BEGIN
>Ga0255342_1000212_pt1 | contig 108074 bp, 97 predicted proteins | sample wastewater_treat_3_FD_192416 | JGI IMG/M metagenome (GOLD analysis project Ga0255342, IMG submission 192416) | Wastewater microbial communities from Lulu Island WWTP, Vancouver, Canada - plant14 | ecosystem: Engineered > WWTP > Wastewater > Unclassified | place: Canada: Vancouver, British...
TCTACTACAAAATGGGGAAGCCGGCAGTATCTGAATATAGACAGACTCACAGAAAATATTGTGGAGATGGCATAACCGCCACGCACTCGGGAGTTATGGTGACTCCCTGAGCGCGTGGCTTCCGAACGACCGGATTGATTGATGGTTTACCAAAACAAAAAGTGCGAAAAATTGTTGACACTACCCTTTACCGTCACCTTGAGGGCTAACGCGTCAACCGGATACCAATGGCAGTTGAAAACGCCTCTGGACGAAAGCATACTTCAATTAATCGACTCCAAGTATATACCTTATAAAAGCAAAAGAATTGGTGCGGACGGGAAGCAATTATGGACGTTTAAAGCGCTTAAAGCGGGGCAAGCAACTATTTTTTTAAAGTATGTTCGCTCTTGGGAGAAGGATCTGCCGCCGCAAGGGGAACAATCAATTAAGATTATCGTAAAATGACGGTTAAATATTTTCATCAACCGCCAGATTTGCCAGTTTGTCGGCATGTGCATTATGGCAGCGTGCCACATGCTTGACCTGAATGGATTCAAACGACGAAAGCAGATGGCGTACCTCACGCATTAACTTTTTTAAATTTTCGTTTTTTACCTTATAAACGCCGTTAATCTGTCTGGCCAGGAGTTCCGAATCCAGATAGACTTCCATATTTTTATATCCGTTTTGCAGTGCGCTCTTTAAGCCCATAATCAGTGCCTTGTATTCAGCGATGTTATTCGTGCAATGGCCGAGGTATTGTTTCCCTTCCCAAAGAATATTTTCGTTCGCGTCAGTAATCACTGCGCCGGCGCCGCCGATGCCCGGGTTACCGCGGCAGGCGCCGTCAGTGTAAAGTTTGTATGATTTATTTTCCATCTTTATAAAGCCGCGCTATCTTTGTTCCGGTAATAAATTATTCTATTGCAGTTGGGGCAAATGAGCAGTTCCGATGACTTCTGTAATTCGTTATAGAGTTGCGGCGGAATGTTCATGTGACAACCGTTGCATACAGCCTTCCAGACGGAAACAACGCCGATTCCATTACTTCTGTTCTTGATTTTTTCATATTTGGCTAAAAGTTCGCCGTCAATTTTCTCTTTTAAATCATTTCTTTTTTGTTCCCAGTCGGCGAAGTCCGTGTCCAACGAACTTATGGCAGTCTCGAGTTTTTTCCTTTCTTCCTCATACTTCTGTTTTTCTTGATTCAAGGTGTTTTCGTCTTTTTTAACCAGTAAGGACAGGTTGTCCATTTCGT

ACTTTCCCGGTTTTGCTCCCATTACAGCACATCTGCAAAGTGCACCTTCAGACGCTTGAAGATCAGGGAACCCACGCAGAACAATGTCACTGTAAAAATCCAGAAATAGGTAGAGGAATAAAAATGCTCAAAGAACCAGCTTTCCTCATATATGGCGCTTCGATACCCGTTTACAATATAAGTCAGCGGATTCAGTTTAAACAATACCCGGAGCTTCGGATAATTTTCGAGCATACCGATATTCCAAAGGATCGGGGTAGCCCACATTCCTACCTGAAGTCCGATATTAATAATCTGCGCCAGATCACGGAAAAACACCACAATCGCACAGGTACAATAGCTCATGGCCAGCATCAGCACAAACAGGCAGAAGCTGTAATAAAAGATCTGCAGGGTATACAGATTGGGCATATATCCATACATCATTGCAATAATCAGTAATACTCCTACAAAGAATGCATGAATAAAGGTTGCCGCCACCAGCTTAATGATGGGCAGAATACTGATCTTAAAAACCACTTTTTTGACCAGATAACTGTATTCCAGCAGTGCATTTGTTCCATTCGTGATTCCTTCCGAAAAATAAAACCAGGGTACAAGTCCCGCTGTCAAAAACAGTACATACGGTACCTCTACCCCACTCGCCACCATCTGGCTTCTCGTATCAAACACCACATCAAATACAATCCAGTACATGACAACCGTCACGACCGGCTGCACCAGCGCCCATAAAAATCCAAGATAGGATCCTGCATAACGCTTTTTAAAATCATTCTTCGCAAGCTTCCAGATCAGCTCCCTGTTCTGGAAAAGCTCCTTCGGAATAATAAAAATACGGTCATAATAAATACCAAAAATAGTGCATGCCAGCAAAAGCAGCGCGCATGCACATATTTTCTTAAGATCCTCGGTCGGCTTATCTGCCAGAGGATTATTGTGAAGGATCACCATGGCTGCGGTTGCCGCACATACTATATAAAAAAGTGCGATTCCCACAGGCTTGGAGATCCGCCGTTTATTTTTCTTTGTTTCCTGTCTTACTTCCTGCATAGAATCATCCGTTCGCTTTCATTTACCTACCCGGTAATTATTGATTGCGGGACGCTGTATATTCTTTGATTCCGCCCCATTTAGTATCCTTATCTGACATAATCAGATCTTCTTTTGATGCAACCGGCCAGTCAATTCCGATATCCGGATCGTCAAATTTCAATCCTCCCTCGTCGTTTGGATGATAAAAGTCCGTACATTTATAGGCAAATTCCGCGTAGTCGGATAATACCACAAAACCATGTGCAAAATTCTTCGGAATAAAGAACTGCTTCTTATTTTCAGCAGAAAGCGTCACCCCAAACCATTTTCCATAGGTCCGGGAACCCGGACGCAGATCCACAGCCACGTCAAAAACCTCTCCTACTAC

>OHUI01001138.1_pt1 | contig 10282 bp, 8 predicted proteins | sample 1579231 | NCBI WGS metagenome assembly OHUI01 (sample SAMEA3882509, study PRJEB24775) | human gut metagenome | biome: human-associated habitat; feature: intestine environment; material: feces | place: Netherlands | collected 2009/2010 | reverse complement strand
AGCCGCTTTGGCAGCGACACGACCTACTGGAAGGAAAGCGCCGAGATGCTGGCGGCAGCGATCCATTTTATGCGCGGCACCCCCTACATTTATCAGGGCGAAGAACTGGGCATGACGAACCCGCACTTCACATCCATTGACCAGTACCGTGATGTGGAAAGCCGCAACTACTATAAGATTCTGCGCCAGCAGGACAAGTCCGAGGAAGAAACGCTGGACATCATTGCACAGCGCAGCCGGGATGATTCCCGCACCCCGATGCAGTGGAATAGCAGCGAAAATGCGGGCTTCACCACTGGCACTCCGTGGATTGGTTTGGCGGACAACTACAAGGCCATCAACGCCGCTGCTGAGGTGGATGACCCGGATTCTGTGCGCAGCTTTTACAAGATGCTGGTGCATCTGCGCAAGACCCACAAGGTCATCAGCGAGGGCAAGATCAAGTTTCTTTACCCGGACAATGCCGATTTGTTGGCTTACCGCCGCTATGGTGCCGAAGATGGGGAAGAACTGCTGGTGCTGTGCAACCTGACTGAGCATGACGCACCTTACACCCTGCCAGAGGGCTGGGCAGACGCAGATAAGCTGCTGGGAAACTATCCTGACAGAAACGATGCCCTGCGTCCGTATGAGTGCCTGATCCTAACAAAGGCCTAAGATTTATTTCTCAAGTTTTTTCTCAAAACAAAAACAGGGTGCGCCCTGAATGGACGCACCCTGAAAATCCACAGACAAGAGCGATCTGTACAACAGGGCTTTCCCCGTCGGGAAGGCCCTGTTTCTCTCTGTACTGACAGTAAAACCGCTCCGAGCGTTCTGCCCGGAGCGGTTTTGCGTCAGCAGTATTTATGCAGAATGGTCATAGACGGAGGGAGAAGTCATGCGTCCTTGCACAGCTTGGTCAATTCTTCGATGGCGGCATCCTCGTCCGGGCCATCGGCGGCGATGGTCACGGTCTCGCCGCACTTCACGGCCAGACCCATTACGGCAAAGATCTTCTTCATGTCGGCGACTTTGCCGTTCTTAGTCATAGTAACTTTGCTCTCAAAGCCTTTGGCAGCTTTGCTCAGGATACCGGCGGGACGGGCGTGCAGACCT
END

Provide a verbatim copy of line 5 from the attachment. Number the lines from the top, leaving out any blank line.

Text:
AGCCGCTTTGGCAGCGACACGACCTACTGGAAGGAAAGCGCCGAGATGCTGGCGGCAGCGATCCATTTTATGCGCGGCACCCCCTACATTTATCAGGGCGAAGAACTGGGCATGACGAACCCGCACTTCACATCCATTGACCAGTACCGTGATGTGGAAAGCCGCAACTACTATAAGATTCTGCGCCAGCAGGACAAGTCCGAGGAAGAAACGCTGGACATCATTGCACAGCGCAGCCGGGATGATTCCCGCACCCCGATGCAGTGGAATAGCAGCGAAAATGCGGGCTTCACCACTGGCACTCCGTGGATTGGTTTGGCGGACAACTACAAGGCCATCAACGCCGCTGCTGAGGTGGATGACCCGGATTCTGTGCGCAGCTTTTACAAGATGCTGGTGCATCTGCGCAAGACCCACAAGGTCATCAGCGAGGGCAAGATCAAGTTTCTTTACCCGGACAATGCCGATTTGTTGGCTTACCGCCGCTATGGTGCCGAAGATGGGGAAGAACTGCTGGTGCTGTGCAACCTGACTGAGCATGACGCACCTTACACCCTGCCAGAGGGCTGGGCAGACGCAGATAAGCTGCTGGGAAACTATCCTGACAGAAACGATGCCCTGCGTCCGTATGAGTGCCTGATCCTAACAAAGGCCTAAGATTTATTTCTCAAGTTTTTTCTCAAAACAAAAACAGGGTGCGCCCTGAATGGACGCACCCTGAAAATCCACAGACAAGAGCGATCTGTACAACAGGGCTTTCCCCGTCGGGAAGGCCCTGTTTCTCTCTGTACTGACAGTAAAACCGCTCCGAGCGTTCTGCCCGGAGCGGTTTTGCGTCAGCAGTATTTATGCAGAATGGTCATAGACGGAGGGAGAAGTCATGCGTCCTTGCACAGCTTGGTCAATTCTTCGATGGCGGCATCCTCGTCCGGGCCATCGGCGGCGATGGTCACGGTCTCGCCGCACTTCACGGCCAGACCCATTACGGCAAAGATCTTCTTCATGTCGGCGACTTTGCCGTTCTTAGTCATAGTAACTTTGCTCTCAAAGCCTTTGGCAGCTTTGCTCAGGATACCGGCGGGACGGGCGTGCAGACCT